As an appellate judge in 1979, he upheld a lower court’s decision ordering the Detroit Police Department to integrate.

“He was a jurist without fear or favor,” Judge Roger L. Gregory, chief judge of the 4th U.S. Circuit Court of Appeals in Richmond, told the Free Press on Tuesday. “He took on some of the landmark cases involving equal employment, police hiring in Detroit, school desegregation after Brown. The Pontiac school case was so controversial that he needed police protection. He was never afraid to speak truth — that we are all under the rule of law. He ruled with a sense of fairness.”

Judge Gregory noted that Judge Keith sat with the 4th Circuit in Richmond on a few occasions to hear cases.

Judge Keith, who would spend time around his July 4th birthday at his wife’s family farm in Mechanicsville, used the occasion in 2016 to celebrate Judge Gregory becoming chief judge of the 4th U.S. Circuit Court of Appeals.

He served as “an inspiration to me,” Judge Gregory said, particularly when he was first appointed to the bench by President Bill Clinton in December 2000. Because he was a recess appointment, Judge Gregory said he was uncertain if he would remain on the bench because his term would only last until the end of the 2001 congressional session.

“Judge Keith encouraged me to go forward in strength and faith and courage and to keep justice and truth at the forefront and then everything would be OK,” Judge Gregory recalled.

And it was. Judge Gregory was re-nominated to the court in May 2001 by President George W. Bush and later confirmed by the U.S. Senate.

“He always had a common touch and generous spirit,” Judge Gregory said. “He was an extraordinary American treasure. His legacy will live a long time.”

Dr. Lance D. Watson, senior pastor of St. Paul’s Baptist Church in Richmond, is scheduled to give the official eulogy at Judge Keith’s funeral Monday, May 13, at Hartford Memorial Baptist Church in Detroit.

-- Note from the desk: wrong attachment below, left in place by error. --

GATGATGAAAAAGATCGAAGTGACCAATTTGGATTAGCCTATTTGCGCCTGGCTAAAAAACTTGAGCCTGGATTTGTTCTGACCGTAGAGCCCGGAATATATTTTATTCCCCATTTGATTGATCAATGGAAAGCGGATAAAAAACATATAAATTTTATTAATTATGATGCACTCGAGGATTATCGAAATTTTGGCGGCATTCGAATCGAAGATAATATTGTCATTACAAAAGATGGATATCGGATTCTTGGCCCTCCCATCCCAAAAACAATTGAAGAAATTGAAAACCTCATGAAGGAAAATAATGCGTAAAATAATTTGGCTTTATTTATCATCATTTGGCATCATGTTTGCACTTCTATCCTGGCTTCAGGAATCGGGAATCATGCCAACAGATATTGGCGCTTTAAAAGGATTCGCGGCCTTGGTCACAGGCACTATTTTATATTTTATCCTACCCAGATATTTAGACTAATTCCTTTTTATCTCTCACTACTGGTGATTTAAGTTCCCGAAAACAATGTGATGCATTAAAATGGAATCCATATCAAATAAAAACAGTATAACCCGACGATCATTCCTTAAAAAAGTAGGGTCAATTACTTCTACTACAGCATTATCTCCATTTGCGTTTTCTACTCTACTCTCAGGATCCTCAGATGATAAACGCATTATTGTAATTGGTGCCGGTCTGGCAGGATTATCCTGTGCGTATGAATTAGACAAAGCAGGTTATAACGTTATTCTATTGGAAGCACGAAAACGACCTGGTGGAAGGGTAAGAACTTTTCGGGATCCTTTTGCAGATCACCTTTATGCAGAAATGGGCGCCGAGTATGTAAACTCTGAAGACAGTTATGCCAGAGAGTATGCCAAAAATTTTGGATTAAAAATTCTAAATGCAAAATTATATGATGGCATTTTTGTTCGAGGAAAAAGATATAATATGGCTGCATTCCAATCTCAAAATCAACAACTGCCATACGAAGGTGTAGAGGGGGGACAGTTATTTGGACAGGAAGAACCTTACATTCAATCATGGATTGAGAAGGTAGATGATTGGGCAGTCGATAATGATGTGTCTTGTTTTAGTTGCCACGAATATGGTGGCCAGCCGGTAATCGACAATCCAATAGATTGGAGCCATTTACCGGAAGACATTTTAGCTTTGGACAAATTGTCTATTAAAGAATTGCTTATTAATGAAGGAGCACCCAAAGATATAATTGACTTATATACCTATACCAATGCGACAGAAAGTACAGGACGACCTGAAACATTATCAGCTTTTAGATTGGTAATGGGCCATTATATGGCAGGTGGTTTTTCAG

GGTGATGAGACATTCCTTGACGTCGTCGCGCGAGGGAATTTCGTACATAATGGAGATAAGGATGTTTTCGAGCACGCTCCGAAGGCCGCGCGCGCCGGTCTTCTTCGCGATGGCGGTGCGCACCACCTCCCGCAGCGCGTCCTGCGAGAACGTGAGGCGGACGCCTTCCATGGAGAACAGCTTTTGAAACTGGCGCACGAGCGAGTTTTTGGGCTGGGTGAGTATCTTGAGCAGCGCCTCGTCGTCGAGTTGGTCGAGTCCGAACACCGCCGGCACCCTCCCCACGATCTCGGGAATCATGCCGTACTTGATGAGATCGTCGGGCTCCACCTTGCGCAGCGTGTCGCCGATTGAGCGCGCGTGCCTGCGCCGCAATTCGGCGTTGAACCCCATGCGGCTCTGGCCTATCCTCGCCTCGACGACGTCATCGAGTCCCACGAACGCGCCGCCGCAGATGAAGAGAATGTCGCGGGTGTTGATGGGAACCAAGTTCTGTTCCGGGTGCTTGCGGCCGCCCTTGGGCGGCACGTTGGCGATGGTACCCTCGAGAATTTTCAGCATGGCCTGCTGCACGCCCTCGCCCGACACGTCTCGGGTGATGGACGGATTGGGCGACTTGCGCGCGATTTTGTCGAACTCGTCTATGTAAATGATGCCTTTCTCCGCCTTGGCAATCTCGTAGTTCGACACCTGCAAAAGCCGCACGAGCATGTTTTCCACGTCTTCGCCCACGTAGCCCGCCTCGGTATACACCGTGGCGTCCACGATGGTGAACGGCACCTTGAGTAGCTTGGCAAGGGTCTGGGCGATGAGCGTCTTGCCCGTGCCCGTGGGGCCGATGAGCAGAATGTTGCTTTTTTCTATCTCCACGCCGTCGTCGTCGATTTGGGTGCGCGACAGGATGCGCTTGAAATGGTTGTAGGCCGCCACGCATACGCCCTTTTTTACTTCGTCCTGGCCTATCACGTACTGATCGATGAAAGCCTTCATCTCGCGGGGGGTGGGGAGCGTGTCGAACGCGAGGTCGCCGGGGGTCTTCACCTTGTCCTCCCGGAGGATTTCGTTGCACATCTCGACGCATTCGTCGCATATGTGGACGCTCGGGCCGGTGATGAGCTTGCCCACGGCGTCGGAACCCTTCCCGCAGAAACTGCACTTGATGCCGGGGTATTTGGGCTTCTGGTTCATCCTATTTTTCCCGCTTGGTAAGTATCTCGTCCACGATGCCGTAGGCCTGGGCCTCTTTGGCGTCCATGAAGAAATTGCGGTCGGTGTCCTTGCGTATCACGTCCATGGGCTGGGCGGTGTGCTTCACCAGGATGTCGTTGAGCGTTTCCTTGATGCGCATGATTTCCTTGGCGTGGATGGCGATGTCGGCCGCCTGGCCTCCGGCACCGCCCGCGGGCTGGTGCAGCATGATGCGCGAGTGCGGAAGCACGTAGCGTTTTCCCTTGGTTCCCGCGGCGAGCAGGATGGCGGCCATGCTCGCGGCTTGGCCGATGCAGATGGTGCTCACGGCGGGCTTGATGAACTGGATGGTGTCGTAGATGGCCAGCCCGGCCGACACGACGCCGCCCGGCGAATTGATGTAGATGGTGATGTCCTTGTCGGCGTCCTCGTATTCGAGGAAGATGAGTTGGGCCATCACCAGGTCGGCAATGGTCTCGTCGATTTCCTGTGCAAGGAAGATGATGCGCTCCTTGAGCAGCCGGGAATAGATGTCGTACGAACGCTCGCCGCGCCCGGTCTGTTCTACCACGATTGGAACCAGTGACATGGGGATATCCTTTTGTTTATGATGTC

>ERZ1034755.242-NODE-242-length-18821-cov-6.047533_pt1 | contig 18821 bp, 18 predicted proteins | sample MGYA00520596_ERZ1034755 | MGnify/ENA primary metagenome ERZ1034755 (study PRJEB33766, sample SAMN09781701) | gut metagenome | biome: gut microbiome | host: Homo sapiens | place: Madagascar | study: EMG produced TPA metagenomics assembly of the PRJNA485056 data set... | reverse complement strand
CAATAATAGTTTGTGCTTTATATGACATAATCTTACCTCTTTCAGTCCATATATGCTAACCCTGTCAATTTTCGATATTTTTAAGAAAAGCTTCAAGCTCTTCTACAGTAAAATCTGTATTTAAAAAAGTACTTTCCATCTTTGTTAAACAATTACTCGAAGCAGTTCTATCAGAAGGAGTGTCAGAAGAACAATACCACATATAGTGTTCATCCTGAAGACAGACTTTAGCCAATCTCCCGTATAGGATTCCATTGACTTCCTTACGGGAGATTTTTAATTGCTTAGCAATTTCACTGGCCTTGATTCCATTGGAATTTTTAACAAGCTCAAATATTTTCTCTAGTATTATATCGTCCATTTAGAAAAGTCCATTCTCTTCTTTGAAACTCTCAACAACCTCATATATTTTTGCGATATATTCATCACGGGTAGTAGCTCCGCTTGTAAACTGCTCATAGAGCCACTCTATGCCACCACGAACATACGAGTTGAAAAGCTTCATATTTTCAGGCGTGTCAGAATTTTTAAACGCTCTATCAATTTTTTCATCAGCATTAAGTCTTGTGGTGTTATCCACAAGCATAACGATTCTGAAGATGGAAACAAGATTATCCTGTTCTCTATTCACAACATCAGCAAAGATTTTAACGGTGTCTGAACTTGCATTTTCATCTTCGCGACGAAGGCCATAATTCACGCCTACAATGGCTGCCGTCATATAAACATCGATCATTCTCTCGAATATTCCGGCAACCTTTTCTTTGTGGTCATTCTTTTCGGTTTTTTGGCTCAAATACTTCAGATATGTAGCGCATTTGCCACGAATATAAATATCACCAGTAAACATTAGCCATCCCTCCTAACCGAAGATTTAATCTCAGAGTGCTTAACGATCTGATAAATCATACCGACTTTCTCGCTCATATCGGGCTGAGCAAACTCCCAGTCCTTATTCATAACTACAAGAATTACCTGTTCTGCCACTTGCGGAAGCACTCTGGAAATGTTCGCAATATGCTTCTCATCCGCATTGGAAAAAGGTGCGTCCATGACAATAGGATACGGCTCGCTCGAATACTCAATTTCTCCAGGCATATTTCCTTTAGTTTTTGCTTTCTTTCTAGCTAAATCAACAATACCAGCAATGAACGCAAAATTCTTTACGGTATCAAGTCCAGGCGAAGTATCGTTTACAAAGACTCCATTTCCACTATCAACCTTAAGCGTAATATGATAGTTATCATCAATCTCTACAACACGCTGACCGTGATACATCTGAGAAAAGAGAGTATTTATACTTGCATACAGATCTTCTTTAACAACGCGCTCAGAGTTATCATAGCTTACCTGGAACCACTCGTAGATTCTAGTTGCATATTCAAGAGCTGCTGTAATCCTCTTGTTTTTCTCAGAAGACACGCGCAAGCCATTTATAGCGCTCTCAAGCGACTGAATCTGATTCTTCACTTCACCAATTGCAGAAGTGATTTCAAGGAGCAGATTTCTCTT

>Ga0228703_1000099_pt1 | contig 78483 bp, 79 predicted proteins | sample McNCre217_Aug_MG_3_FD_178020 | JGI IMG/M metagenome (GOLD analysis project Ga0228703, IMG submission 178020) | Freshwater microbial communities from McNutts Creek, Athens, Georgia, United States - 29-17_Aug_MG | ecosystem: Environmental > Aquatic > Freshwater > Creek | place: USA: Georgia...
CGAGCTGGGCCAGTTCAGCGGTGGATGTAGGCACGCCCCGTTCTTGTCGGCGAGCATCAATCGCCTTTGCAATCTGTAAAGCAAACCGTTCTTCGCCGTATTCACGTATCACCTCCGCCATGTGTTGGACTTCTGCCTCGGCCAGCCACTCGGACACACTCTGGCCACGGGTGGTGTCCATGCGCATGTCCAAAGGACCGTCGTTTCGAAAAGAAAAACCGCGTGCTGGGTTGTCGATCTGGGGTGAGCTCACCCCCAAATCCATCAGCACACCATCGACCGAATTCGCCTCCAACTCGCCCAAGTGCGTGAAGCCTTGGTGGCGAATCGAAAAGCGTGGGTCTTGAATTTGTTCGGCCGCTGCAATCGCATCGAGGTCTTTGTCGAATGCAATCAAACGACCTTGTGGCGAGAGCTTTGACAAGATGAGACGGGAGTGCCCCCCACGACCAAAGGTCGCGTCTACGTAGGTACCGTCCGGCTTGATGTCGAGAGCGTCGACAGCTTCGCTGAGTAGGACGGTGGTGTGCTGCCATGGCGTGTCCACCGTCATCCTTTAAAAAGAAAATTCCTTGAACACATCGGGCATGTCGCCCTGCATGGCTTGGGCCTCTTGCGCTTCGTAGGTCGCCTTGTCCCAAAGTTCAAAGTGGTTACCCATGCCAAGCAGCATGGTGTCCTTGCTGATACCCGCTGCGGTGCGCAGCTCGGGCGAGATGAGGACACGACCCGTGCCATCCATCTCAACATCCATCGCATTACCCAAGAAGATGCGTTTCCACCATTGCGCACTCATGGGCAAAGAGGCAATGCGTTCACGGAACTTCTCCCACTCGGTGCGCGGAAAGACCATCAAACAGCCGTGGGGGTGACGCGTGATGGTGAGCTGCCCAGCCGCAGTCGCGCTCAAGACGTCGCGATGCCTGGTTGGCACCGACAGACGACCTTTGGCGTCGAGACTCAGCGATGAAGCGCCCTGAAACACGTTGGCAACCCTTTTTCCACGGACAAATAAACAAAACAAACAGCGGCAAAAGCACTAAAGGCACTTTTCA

Dr. Watson, who is from Detroit, has known Judge Keith for nearly 40 years. As a young couple at Tabernacle Baptist Church in Detroit, Dr. Watson and his wife, Rose, were paired with Judge Keith, a deacon at the church, and Dr. Keith for leadership and guidance. As time and their bonds grew, the Watsons named their daughter and youngest son, Rachel and Damon after the older couple.

Later, after Dr. Watson moved to Richmond to attend Virginia Union University’s divinity school, it was “by providence,” he said, that St. Paul’s Baptist Church relocated down Creighton Road from the Keiths’ family farm. He said the church became “a place that felt like home” when Judge Keith visited Richmond.

He also noted that Judge Keith had “unbounded energy for young people.”

In 2017, Judge Keith, then using a wheelchair, did a book signing at St. Paul’s Baptist. (A biography, “Crusader for Justice: Federal Judge Damon J. Keith” by Trevor W. Coleman was published in 2013; a biopic, “Walk with Me: The Trials of Damon J. Keith, directed by Jesse Nesser, premiered in 2016.)

The week after the book signing, Dr. Watson said, Judge Keith took 40 teens from the church on a tour of the federal court in Richmond. He explained how the court system works and “how they may be interested in a future career in the law and legal system,” he said.

“It was a special moment,” Dr. Watson said. “He was not in the best of health, but he still had a lot of energy and was still getting around.”

Tributes to Judge Keith, who was a close friend of late Free Press founder Raymond H. Boone Sr. and his wife, Free Press Publisher Jean Patterson Boone, have poured in from around the nation, including from many of his former law clerks who have gone on to distinguished careers in the law, government, business, academia and civil rights. Among them is former Michigan Gov. Jennifer Granholm. According to the Joint Center for Political and Economic Studies, he has hired more law clerks of color — African-American, Latino and Asian — that any federal judge.

He received many awards and more than 40 honorary degrees during his lifetime, including the national NAACP’s highest award, the Spingarn Medal.

In 2011, Wayne State University opened the Damon J. Keith Center for Civil Rights, an addition to the university’s law school, that chronicles Judge Keith’s judicial career, the legal history of the Civil Rights Movement and the accomplishments of African-American lawyers and judges.

Judge Keith’s wife died in January 2007.

He is survived by three daughters, Cecile Keith-Brown, Debbie Keith and Gilda Keith, and two granddaughters.